My First Love in Picture Books

by Sylvie Schwartz

Like that of many people, my early introduction to art was through picture books. At 22 years old with a full English literature major under my belt, the books I read every night as a preschooler are still among my very favourites. I find them to be some of the most imaginative, reassuring, and meaningful books that I have encountered. These are a few of my top picks:

1. Hey Willy, See the Pyramids written and illustrated by Maira Kalman.

This book, long out of print, was given to my oldest brother Will when he was born in 1988. It was a favourite of his, and then a favourite of my other older brother, and then a favourite of mine.  To this day, I don’t think I’ve found a book that I like more. It consists of bedtime stories as simple and creative as ‘In front of blue mountains and green mountains, a thin skinny man saw fish flying up.’ There is a party and their neighbour brings a bouquet of cherry tree branches, but forgets to wear pants. On the narrator’s way to school, she sees a group of very small people carrying tiny instruments. My favourite character is a dog named Max who lives with Aunt Ida and Uncle Morris. He wanted to escape to Paris and be a poet, so sometimes he’d try to sneak down the corridor with a suitcase and Aunt Ida would have to say to Uncle Morris, “Quick Morris, catch the dog!” Realizing the particular import of this special character, Kalman has more recently published a much longer book entitled Max Deluxe to satisfy the many of us who still think about Max and wonder if he ever made it to Paris on a daily basis. This book taught me that you can make a story about anything, that there is wonderment everywhere, that characters don’t need to conform to the proportions of regular humans or abide by the laws of gravity, and that the apex of a story can be something as uncomplicated and magical as a man, with a sweep of his arm, saying “Hey Willy, see the pyramids.”

2. How to Make an Apple Pie and See the World written and illustrated by Marjorie Priceman.

The premise of this book is simple: she wants to make an apple pie but the market is closed. Naturally, that means she must travel the world to harvest the ingredients herself. It taught me about the manners of British cows and that cinnamon is a kind of bark. This book does the important work of instilling a DIY ethos in children from a young age, and it also left me with the impression that all of Vermont is just one large apple orchard (I recently drove through Vermont for the first time, and I don’t think this impression was too far off).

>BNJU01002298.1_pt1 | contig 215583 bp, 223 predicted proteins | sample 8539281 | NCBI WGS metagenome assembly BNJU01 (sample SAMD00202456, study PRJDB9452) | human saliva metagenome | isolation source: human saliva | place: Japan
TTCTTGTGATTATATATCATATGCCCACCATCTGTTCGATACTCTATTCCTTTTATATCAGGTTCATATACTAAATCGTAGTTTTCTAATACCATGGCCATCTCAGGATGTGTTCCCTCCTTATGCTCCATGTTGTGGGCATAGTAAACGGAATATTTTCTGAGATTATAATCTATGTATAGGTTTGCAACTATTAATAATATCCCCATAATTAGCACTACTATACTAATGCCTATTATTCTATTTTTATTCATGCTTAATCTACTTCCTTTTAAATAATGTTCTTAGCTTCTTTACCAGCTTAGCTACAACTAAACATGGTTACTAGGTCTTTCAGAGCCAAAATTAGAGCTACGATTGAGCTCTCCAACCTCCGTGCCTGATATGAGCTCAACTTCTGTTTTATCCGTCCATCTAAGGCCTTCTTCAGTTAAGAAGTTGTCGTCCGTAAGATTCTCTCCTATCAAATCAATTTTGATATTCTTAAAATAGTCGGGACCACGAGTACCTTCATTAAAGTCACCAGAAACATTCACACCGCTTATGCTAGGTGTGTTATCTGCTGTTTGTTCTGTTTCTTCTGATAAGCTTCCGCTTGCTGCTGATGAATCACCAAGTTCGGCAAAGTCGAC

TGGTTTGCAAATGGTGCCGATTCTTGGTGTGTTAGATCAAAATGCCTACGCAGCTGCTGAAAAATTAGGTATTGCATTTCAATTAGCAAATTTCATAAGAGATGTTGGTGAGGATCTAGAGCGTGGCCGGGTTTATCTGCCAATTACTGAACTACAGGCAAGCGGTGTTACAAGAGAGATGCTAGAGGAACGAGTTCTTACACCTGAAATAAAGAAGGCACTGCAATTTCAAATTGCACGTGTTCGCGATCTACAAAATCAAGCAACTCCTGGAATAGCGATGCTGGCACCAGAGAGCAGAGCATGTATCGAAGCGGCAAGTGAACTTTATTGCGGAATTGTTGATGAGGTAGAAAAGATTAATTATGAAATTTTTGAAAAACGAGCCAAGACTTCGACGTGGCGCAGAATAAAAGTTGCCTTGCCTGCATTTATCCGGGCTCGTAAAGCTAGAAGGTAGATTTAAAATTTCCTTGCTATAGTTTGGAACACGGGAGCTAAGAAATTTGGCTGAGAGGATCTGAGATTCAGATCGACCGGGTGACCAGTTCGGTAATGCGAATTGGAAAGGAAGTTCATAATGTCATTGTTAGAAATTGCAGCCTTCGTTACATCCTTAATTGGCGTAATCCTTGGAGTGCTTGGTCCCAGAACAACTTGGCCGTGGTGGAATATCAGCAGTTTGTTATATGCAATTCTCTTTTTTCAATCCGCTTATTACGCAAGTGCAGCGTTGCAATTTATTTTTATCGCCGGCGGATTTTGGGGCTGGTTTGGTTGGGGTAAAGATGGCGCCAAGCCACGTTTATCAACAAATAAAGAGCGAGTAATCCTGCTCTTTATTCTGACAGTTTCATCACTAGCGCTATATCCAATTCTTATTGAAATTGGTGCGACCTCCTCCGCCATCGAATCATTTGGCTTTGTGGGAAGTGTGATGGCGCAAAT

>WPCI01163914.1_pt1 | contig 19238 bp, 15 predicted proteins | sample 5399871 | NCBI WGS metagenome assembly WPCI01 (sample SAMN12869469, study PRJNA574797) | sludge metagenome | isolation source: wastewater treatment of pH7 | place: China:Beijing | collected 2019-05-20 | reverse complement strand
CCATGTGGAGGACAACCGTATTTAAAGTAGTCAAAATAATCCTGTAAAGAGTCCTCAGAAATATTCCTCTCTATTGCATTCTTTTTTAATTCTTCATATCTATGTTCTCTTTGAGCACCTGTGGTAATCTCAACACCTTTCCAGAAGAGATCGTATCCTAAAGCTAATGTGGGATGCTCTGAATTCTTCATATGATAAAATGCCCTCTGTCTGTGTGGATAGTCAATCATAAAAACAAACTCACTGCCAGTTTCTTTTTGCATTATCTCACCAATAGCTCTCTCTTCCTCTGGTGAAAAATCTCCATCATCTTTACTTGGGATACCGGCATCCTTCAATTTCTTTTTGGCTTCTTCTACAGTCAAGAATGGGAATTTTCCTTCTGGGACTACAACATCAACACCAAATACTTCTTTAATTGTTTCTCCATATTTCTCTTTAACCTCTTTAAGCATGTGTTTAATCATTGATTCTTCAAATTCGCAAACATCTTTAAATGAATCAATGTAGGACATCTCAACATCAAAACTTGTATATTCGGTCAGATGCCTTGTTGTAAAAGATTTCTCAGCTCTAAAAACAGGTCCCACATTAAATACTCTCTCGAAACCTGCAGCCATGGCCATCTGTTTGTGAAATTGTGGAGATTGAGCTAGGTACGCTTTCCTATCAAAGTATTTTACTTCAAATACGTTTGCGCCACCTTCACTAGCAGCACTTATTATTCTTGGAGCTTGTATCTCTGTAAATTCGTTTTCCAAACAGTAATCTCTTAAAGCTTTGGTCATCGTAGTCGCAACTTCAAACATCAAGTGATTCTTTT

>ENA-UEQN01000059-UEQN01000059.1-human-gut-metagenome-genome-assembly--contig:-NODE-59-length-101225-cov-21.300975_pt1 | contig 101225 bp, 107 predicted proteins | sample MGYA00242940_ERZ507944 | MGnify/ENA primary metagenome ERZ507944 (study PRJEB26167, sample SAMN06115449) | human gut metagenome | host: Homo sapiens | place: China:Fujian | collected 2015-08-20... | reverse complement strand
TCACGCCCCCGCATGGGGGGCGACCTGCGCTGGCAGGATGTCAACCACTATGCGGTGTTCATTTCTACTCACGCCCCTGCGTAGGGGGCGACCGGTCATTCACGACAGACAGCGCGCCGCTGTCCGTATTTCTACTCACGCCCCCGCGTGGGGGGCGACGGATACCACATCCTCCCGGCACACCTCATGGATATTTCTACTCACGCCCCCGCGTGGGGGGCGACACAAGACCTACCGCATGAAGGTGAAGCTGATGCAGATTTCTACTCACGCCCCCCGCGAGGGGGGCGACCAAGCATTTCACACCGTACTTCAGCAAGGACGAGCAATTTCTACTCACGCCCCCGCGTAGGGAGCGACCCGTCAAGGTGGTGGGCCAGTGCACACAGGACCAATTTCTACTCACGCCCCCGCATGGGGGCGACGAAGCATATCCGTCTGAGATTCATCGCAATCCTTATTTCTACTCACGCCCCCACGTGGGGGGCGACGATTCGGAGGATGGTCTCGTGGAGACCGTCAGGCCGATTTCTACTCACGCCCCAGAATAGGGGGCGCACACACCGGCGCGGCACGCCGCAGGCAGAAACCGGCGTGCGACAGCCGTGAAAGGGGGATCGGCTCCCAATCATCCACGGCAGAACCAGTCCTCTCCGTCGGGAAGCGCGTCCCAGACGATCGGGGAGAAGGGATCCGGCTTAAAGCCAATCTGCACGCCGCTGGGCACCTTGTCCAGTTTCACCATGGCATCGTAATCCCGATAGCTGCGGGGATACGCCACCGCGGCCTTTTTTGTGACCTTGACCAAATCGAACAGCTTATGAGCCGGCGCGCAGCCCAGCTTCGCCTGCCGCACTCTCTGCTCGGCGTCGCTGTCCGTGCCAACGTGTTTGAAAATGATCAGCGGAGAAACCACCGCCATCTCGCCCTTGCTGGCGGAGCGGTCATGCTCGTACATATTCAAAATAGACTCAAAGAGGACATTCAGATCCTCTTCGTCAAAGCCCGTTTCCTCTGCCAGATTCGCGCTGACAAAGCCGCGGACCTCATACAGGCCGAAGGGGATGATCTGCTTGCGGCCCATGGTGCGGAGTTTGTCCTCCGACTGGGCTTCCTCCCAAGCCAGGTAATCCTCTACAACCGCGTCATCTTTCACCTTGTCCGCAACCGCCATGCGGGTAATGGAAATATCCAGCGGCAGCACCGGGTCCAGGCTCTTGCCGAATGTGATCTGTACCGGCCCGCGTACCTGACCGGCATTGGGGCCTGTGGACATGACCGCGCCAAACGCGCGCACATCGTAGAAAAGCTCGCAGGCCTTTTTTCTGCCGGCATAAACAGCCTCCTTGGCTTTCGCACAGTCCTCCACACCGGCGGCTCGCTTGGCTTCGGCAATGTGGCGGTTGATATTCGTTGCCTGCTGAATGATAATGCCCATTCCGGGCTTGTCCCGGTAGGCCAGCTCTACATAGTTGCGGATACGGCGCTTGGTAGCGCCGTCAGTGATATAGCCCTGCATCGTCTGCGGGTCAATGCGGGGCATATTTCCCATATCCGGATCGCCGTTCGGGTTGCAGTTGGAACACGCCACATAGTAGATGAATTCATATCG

3. Miss Rumphius written and illustrated by Barbara Cooney.

This book lays out three tasks for a happy life: one must travel the world and then settle in a town by the sea, but most importantly one must do something to make the world more beautiful. At the end of her travels across the world, Miss Rumphius injures her back and must retire to a town by the sea. She has not yet done something to make the world more beautiful place and because of her back she is largely confined to her bed. Lying in bed, she looks out of her window to see a patch of lupines, her favourite flowers, whose seeds had been planted by the wind. When her back feels better in the spring, she walks through her town with her pockets full of seeds and scatters lupines everywhere. While making the world a better place certainly requires more than planting flowers, this book serves as a reminder to work within our capacity, and that small change can make a big difference.

4. Olive the Other Reindeer written and illustrated by J. Otto Seibold.

This is a Christmas story about a dog named Olive who hears the lyric “all of the other reindeer” and thinks it’s “olive the other reindeer.” So as not to leave his responsibilities unfulfilled, he goes to the North Pole to report for duty. Despite being a dog and not a reindeer, Santa ties Olive to his sleigh along with the others and Olive ends up saving the day with his particular dog skills. While this book has clear overtones of ‘you can be anything you want’, I took its message to mean more like ‘it’s okay if you don’t always know exactly what you’re doing’, and as a 22-year-old college student, I find the latter much more comforting.

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